“Having to force all that two people have to talk about over the course of a day into a 45-minute phone call would have been difficult, especially considering that we were just getting to know each other,” she says. “This way it just flowed.”
Luckily, Kate held on to those message logs. Once the two got engaged and decided to marry and live in the U.S., the couple hired an immigration lawyer. “He told us that we would need proof of our relationship over time — in pictures, letters and stuff like that.” (It must have worked — Adam was granted resident status on Feb. 17).
Digital communication can also be a boon to established relationships. Curtis Perry Jr., of Chicago, met his girlfriend while they were at the University of Florida in Gainesville. After college, the two moved apart, but were able to keep things going strong for four years using AOL Instant Messenger.
“Neither of us is really a phone person,” says Perry, adding that AIM was just easier for keeping in touch. Still, the pair did talk on the phone sometimes, “when the conversation truly needed to be heard,” he says. “That included telling each other funny stories or relaying important information.”
The phone isn’t a realistic option for Sara Jeffries Clark and her husband, Mike, an independent contractor currently working in Djibouti. Mike’s mobile phone doesn’t work in the coastal African country wedged between Somalia, Ethiopia and Eritrea. And to talk on a landline, he’d have to wait his turn for one of 10 available phones — and be limited to just 30 minutes. Instead, Mike and Sara use Skype and the chat feature on Gmail, which has video and voice capability, to stay connected.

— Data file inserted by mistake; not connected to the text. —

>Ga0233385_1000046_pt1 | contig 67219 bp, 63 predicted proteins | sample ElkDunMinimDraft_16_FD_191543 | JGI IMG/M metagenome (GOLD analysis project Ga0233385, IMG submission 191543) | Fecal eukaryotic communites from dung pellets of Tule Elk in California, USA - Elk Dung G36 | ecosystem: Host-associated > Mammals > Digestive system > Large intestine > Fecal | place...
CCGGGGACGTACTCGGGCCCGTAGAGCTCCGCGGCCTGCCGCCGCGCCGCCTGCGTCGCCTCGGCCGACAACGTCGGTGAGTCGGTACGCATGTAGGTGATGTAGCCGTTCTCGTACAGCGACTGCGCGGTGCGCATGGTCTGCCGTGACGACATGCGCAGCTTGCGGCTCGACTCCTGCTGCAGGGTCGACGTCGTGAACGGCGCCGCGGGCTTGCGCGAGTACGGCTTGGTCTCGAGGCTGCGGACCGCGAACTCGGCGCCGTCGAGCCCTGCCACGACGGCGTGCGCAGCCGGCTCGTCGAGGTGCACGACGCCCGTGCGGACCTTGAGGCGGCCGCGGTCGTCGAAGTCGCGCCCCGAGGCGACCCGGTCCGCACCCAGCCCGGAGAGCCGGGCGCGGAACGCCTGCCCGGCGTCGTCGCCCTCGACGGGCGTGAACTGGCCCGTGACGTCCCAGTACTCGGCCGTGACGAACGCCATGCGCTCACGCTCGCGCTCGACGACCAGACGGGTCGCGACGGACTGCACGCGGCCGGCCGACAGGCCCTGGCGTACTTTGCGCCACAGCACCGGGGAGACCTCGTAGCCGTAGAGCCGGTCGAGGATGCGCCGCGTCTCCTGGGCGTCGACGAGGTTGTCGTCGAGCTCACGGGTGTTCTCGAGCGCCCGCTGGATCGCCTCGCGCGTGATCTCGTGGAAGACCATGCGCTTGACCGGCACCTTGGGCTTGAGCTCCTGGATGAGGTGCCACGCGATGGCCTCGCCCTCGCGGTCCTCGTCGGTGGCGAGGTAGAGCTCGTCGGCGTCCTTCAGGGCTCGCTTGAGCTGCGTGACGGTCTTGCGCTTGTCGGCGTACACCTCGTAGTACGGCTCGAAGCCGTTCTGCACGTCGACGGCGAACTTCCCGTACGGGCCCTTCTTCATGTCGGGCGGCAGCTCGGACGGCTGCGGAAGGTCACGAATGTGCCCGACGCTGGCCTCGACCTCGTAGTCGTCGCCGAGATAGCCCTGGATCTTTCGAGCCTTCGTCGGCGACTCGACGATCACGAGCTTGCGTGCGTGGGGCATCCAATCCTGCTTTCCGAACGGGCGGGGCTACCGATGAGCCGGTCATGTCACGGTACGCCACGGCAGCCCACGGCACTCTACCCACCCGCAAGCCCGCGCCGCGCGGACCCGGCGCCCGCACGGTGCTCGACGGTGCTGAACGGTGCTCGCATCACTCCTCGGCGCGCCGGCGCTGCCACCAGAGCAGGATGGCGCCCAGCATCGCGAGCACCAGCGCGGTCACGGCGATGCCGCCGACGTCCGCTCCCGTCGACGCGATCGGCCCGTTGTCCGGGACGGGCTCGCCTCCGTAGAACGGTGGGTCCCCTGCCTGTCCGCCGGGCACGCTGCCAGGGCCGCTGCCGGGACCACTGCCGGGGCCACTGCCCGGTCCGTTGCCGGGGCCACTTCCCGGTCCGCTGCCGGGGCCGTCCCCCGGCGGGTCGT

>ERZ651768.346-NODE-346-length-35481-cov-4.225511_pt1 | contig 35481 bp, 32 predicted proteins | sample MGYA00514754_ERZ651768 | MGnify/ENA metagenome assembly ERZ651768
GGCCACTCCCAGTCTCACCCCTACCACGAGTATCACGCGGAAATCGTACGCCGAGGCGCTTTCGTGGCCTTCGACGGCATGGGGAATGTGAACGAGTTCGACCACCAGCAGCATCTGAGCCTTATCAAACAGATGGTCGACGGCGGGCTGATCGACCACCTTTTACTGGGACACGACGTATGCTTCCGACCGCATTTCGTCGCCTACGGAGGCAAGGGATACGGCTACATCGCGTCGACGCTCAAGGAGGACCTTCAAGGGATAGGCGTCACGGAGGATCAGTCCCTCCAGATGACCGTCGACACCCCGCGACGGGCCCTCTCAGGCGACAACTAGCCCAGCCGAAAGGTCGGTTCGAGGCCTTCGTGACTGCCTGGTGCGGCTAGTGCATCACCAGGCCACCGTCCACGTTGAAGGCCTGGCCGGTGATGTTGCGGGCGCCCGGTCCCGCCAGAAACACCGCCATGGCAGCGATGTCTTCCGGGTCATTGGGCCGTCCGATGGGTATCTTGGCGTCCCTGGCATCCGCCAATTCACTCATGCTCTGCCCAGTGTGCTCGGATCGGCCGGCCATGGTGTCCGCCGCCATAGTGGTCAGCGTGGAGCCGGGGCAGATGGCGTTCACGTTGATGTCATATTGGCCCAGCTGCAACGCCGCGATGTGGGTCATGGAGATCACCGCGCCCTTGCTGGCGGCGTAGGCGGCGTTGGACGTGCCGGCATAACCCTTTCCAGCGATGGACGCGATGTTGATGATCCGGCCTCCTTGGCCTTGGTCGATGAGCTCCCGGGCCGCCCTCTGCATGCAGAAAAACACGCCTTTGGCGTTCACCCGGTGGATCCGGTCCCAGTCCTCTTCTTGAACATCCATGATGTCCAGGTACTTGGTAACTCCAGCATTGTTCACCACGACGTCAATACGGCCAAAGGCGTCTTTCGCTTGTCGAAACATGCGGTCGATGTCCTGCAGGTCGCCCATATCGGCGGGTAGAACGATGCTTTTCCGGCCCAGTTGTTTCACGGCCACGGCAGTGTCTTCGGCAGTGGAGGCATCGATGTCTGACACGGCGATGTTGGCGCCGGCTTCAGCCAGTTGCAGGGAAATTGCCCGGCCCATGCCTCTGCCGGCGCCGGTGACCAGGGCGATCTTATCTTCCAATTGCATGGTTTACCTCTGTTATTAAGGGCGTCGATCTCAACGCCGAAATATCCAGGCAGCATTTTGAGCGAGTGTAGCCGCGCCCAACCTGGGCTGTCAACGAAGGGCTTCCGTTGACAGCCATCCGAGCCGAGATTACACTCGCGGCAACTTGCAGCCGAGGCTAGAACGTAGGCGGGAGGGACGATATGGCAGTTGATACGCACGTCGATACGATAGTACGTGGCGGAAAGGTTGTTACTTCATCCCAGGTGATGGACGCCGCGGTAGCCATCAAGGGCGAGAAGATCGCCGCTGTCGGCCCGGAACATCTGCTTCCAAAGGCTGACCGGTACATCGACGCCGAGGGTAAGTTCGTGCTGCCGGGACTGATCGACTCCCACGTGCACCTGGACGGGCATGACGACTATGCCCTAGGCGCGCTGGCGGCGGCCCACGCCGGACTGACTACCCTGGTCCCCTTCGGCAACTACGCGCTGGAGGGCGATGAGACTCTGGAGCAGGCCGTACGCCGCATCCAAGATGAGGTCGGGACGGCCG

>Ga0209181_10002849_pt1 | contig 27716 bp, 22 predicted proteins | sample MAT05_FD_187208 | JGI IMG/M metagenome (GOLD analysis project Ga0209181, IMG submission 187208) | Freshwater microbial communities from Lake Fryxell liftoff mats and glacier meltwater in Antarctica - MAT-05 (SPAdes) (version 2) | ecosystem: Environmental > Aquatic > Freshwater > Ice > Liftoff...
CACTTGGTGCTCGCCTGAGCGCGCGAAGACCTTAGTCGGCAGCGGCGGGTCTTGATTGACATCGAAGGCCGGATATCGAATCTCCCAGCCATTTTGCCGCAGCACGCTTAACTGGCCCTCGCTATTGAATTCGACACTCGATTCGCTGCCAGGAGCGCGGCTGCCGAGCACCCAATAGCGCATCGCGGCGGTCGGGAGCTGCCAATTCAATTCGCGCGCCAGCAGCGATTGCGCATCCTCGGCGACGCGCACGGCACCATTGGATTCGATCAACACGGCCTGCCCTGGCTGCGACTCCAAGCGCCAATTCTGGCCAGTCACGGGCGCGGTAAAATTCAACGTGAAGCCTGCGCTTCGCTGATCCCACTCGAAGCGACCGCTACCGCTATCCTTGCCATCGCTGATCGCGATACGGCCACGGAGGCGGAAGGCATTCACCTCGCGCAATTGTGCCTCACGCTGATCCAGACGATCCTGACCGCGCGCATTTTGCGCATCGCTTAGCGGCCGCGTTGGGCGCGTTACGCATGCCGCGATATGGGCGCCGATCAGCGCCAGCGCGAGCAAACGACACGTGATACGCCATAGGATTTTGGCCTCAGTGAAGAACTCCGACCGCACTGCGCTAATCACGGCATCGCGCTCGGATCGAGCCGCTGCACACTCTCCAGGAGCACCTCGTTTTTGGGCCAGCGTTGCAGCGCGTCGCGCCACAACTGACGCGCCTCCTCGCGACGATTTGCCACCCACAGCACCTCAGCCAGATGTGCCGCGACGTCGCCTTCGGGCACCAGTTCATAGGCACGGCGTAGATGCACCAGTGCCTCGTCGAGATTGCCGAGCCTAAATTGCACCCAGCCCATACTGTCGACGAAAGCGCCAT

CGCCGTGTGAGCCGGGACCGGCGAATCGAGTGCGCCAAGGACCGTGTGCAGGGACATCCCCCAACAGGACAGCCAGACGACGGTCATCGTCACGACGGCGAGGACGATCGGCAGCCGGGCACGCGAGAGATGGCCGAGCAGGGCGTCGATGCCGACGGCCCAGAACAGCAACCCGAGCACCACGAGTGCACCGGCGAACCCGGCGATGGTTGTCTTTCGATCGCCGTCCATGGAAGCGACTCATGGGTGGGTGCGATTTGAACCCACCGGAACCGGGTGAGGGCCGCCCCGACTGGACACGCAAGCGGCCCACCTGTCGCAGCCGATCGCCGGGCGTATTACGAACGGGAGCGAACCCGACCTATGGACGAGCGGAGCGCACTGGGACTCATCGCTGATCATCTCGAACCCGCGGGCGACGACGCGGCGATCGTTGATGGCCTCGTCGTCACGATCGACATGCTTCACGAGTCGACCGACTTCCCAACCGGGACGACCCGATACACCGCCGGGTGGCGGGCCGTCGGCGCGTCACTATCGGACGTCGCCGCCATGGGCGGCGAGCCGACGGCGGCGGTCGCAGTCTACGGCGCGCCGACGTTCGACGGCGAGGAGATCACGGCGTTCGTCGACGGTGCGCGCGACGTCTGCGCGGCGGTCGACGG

“I don’t enjoy talking on the phone as much as I do chatting online, over Skype or GChat. Sometimes I mute the speakers and watch him type things to me,” says Clark. “It’s ridiculous sounding, but it’s so fun.”
Clark, who lives in the couple’s Grovetown, Ga. home, says communicating this way has also helped her husband stay rooted to the precious, everyday things about home. “He says the high point of his day is to see me … I’ll show him the cats, I just hung a new shade in the living room. It’s like he’s still part of the household.”